ISLAMABAD: Although child domestic workers (CDWs) have been tortured for years, 2013 proved to be the worst in this regard as 21 such cases, including 8 deaths of children, were reported.
This was revealed in the statement issued by Institute for Social Justice (ISJ) – a non governmental organisation which has been working for the rights of children especially the eradication of child labour.
The number of torture cases and deaths over the past few years (based on the statement) are provided in the table.
All the torture cases reported in 2013 were from Punjab, and except two, all involved girls.
The last reported case of December 2013 was that of a nine-year-old CDW from Gujranwala, who had been beaten up and hanged upside down by her employer on the pretext of stealing gold.
The ISJ press statement said CDWs were sold, exploited, abused, raped, tortured and killed.
The phenomena was generally accepted as the children face trafficking, torture, abuse, exploitation, forced labour, slavery and even murder, it said.
“CDWs are deprived of all fundamental rights given in the Constitution of Pakistan (such as Articles 11, 25 (3), 25(A)) and even the right to life,” the press statement maintained.
Furthermore, the ISJ said the death of Erum, a ten-year-old CDW, by her employer in Lahore in the first week of 2014 was a harsh reminder of the society and government.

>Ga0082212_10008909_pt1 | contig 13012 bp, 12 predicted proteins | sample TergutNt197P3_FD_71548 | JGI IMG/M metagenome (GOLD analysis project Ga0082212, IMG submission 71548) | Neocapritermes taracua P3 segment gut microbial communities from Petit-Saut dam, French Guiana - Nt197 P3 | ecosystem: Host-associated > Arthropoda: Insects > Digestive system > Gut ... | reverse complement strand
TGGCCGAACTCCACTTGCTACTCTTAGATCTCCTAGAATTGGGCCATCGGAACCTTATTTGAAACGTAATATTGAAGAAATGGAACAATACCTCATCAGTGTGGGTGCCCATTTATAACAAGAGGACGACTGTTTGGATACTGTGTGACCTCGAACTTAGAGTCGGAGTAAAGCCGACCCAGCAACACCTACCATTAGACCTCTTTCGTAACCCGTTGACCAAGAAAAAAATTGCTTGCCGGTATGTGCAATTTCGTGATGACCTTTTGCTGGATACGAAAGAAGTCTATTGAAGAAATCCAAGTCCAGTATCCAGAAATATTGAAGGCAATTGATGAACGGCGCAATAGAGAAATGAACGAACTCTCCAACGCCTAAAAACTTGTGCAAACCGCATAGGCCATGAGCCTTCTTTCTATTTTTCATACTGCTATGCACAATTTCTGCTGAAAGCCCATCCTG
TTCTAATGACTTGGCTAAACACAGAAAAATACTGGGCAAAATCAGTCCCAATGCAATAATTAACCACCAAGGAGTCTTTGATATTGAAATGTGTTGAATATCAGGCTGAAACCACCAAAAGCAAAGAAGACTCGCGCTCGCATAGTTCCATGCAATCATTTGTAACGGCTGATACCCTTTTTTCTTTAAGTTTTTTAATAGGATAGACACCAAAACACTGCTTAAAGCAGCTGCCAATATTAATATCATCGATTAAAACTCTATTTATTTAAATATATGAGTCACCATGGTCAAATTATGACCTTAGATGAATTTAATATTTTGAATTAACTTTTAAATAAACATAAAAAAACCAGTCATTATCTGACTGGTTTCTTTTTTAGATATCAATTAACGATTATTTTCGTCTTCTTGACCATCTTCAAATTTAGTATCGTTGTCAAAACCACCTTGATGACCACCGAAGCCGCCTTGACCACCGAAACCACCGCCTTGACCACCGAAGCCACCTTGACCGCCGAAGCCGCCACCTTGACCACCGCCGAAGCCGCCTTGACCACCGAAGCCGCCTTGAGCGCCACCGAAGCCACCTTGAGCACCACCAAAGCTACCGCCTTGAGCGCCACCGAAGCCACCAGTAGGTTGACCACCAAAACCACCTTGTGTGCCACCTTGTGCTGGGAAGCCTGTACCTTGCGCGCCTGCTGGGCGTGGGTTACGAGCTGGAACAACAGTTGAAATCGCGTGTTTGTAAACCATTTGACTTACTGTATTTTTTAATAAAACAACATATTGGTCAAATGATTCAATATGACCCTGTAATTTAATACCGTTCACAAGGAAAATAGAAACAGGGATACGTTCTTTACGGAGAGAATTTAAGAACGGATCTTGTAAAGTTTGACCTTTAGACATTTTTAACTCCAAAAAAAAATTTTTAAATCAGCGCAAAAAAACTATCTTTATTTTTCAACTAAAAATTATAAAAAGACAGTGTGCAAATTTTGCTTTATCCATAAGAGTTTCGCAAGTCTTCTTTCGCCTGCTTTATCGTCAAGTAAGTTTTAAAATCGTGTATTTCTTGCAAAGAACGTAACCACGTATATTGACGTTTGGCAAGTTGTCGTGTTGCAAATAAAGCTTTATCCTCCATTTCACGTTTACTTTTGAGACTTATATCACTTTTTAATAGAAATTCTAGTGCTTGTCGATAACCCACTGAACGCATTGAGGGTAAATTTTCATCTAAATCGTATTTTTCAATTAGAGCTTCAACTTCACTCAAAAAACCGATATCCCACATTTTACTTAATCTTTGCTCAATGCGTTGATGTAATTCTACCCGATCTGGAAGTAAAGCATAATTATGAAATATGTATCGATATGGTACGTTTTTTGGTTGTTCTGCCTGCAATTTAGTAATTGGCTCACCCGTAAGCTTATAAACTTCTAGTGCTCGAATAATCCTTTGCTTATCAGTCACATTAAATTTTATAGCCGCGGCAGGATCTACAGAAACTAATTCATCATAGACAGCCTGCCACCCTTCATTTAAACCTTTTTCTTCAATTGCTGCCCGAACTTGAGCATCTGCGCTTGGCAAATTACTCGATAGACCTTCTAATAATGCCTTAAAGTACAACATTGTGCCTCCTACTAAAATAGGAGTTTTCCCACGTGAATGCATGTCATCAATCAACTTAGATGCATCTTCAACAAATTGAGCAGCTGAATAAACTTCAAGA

Erum is one of the cases which show how children are tortured and killed by employers inside the boundary walls which go unnoticed, it said.
“However, Erum is the first reported case in which the employer has confessed to torturing the child which resulted in her death. [In] all reported cases since January 2010, no employer has admitted to the crime.
“In fact, they influenced the police and later on, courts released them (the culprits) on account of no appearance from the victim’s family side or for lack of evidence,” ISJ said.
Executive Director ISJ Hussain Ahmed, while talking to Dawn, said in light of the United Nations Convention on the Rights of the Child (UNCRC), the federal and provincial governments should immediately declare CDW a form of slavery and immediately ban it across the country.
“Although the Government of Pakistan has copied the Indian Act of Employment, it has removed the clauses which ensure the ban on CDW,” he claimed.
Mr Ahmed added that in June 2013, the Supreme Court of Pakistan had also declared CDW illegal and unconstitutional, and had directed the governments to take measures accordingly.
He said Pakistan acknowledged and prohibited forced labour, external trafficking, slavery and other forms of child labour only in the documents.
“Practically, it has not taken any legal or administrative measure to ban CDW and stop torture of helpless innocent children, especially girls,” he said.
“We demand legal, moral and financial support and protection for Erum’s family till they receive justice from the court,” Mr Ahmed added.